A Village Grows in Los Angeles
L.A.'s Eco-Village aims to demonstrate higher quality living patterns at a lower environmental impact—and is finding new ways to fund the effort.
Glamour, excessive consumption, and a daily traffic snarl maybe the streotypical hallmarks of LA living, but that is hardly the kind of life at the Los Angeles Eco-Village (LAEV).
Unknown to most Angelenos, LAEV has occupied the two early 1900s apartment complexes a block east off Vermont Avenue in Koreatown for almost 15 years. LAEV moved into the scorched neighborhood in the aftermath of the LA riots, working to revive the community. Over the years, its thirty or so residents have eco-retrofitted the decades-old facilities in their units, repainting the walls with low-VOC paints, and refurbishing the floors to more insulating materials. Their once thirsty lawn is now an edible landscape that grows bananas, peaches, cherimoyas, chard, and lettuce, and even conduct permaculture workshops on site (below). Most units also have solar and gray water systems.
"We like experimenting—things like beekeeping, raising chickens—we’re sort of early adopters to see how those work," says long-time resident Joe Linton, an urban activist involved in revitalization of the L.A. River.
LAEV, which aims to demonstrate "higher quality living patterns at a lower environmental impact," sits conveniently within a cobweb of bus routes and is less than a mile away from two metro stations, and its residents are ardent transportation activists. Rather than suffer infamous LA traffic jams, two-thirds have ditched their cars to walk, bike or take public transportation. Instead of a garage, this hamlet has a bike room where extensively used bicycles, trikes, and all sorts of human-powered transport jostle for space.
"There’s a social aspect (to the village) too," says Linton. "If we’re able to count on our neighbors for things, our lifestyles can be less impactful on the environment."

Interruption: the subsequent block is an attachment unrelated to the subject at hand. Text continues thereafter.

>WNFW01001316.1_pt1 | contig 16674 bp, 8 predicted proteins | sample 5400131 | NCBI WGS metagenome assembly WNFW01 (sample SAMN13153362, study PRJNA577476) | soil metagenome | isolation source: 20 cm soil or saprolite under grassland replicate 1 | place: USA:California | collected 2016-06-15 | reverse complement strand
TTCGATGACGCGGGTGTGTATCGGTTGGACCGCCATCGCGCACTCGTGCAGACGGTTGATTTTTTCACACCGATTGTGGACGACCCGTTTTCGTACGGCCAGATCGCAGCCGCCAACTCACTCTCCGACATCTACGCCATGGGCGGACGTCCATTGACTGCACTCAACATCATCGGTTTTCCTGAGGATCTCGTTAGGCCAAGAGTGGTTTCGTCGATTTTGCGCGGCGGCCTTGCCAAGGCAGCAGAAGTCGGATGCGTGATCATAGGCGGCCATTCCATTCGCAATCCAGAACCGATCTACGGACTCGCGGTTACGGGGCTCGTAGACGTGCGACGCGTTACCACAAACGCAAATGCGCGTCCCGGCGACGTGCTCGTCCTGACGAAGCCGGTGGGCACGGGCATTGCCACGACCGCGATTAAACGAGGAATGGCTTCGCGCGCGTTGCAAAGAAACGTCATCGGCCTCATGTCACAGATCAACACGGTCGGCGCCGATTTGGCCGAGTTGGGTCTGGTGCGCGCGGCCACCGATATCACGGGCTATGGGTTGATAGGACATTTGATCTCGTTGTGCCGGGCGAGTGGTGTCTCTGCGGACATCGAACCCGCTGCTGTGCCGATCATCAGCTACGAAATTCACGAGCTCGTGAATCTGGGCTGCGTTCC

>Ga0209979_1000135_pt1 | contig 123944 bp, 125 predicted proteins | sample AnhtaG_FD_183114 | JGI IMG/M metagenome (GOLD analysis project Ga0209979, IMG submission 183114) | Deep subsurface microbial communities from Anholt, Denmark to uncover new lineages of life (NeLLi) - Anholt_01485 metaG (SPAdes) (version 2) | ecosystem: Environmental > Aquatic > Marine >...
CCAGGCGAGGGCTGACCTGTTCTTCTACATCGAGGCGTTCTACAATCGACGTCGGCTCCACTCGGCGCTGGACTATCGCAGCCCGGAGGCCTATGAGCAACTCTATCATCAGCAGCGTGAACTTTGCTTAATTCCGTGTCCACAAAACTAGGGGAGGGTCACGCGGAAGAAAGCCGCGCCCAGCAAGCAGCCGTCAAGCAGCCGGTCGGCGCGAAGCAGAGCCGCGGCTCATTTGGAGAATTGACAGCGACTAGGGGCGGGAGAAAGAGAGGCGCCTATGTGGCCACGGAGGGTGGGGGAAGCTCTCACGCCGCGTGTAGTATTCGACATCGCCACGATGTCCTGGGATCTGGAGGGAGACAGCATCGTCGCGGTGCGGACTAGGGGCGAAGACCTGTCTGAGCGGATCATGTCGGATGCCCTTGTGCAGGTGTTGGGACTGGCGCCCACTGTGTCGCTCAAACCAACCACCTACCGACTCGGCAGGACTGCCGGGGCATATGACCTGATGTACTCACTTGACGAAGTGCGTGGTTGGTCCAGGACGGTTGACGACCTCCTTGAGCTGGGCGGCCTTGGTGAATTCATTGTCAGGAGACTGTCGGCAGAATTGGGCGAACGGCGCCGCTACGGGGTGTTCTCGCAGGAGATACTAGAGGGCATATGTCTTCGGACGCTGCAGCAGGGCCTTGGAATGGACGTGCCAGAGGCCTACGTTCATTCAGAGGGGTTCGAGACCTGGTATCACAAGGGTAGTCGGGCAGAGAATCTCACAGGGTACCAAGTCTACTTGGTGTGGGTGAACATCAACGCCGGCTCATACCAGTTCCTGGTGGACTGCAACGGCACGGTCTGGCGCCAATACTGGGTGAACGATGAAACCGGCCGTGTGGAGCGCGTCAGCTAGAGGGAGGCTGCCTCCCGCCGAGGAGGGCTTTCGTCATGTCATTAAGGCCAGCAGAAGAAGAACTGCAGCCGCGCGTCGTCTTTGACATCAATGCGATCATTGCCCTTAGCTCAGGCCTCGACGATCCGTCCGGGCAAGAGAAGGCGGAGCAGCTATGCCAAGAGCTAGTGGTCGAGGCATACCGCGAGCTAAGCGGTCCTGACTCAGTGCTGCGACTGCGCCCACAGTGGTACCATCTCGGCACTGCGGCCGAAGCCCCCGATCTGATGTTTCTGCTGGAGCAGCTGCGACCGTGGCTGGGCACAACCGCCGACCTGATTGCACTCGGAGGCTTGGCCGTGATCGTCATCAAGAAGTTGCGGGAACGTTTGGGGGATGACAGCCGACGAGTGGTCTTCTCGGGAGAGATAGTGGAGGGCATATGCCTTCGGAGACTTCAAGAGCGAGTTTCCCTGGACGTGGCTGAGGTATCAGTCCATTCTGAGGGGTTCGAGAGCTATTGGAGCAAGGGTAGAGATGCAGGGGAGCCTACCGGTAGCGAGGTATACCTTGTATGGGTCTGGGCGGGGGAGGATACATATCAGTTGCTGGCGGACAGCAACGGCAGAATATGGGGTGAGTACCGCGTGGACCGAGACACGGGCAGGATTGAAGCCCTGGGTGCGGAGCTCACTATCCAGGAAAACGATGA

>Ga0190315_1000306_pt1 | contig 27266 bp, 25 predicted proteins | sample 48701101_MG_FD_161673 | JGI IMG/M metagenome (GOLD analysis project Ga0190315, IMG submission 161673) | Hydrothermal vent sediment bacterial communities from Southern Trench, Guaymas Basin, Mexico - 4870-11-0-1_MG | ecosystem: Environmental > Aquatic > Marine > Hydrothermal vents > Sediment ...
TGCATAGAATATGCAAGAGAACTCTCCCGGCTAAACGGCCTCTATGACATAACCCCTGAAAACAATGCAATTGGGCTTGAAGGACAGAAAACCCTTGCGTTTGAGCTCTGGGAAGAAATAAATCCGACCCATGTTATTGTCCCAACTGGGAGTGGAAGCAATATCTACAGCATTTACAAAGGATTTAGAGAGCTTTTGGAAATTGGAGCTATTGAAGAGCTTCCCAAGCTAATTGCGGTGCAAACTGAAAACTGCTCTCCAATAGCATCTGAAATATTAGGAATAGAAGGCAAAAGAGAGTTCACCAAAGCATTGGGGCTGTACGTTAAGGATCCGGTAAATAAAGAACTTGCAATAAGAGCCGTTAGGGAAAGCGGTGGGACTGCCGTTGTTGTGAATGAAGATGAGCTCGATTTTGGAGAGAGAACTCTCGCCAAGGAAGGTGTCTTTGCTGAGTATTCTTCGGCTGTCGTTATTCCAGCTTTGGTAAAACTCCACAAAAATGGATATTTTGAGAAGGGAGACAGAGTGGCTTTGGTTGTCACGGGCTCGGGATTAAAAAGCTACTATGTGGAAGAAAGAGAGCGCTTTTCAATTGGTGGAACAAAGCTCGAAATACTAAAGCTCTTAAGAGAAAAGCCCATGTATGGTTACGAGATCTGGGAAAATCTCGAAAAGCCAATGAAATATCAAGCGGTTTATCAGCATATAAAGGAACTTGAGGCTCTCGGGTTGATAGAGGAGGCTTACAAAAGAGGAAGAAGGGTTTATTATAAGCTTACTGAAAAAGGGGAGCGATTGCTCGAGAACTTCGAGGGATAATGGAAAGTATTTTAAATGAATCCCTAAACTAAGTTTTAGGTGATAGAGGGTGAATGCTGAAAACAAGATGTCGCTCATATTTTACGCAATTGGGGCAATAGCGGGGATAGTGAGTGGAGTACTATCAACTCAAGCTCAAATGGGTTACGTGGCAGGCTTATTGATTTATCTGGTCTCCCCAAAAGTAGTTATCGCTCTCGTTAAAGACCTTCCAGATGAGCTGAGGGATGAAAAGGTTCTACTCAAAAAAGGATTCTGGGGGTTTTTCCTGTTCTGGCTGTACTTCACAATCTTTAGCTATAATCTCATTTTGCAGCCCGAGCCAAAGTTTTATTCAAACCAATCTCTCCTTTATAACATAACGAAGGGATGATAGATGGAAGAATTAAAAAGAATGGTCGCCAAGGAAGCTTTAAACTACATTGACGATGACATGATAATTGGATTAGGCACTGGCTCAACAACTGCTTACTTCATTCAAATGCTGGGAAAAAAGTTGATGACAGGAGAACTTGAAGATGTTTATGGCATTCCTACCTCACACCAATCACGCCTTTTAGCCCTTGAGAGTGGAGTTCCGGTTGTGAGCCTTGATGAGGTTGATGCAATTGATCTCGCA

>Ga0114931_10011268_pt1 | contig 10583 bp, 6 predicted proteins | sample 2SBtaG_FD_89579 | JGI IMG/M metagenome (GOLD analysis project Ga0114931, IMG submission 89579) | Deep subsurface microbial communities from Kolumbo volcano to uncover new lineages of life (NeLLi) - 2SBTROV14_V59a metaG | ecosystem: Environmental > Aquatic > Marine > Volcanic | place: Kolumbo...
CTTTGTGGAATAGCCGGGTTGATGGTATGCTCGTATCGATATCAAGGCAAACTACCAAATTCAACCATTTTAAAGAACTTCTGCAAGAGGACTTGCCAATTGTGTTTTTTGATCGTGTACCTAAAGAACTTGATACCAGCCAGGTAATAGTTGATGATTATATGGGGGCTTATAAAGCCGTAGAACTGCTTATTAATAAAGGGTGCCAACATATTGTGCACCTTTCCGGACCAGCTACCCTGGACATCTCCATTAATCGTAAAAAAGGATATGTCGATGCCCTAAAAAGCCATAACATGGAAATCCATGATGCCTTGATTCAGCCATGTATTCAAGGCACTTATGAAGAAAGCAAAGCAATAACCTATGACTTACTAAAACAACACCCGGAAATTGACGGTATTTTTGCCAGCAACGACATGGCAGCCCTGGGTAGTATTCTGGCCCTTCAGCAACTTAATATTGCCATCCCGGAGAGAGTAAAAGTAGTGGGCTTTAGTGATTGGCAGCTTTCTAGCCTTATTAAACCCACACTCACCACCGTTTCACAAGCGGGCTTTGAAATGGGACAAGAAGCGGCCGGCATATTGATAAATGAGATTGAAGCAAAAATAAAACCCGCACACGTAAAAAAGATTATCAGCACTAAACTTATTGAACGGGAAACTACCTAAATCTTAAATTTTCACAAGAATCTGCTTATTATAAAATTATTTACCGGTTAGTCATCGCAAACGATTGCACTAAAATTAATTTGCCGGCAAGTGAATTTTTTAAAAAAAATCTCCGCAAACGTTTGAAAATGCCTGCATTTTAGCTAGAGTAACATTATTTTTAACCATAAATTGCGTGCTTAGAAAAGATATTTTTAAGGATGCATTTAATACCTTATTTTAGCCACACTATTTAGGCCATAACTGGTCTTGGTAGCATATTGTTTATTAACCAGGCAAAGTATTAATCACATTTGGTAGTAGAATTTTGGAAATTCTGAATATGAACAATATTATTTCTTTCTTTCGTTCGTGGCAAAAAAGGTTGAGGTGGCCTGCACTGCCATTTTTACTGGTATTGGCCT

More than metaphorically tending to their own garden, residents see community as a necessary aspect of living sustainably. Every weekend, LAEV hosts potlucks and meetings. The eco-village has also incubated such ventures as The Food Lobby, a neighborhood food co-op that allows members to buy organic, whole food at bulk prices; Bicycle Kitchen, a non-profit that promotes a cycling culture by helping people fix their bikes; and, most recently, CicLAvia, a group that turned a 7.5-mile stretch of LA street into a car-free safe haven for bikers and pedestrians.
LAEV’s social-environmental approach has proven so successful that plans are under way to purchase the four-plex across the street. Unlike the usual funding model, the additional $100,000 needed to close the escrow won’t come from traditional banks, but from the people—without need of a costly mortgage.
Sidestepping bureaucratic rigmarole and saving thousands of dollars in interest payments, Cooperative Resources and Services Project, LAEV’s parent nonprofit, gathers discretionary monies from friends, family, and other nonprofits to build up a no-collateral, simple interest loan called Ecological Revolving Loan Fund (ELF). The same fundraising technique allowed CRSP to purchase the two buildings LAEV currently occupies. Over a million dollars were borrowed and eventually paid back.
While urban eco-villages are uncommon, their role in re-inventing life in cities has become more pressing. Already, more than half the world’s people live in cities; by 2050, the UN estimates that will increase to nearly 70 percent. Ongoing experiments like LAEV’s show us what is possible and, perhaps, give us clues on how to live together better in the future.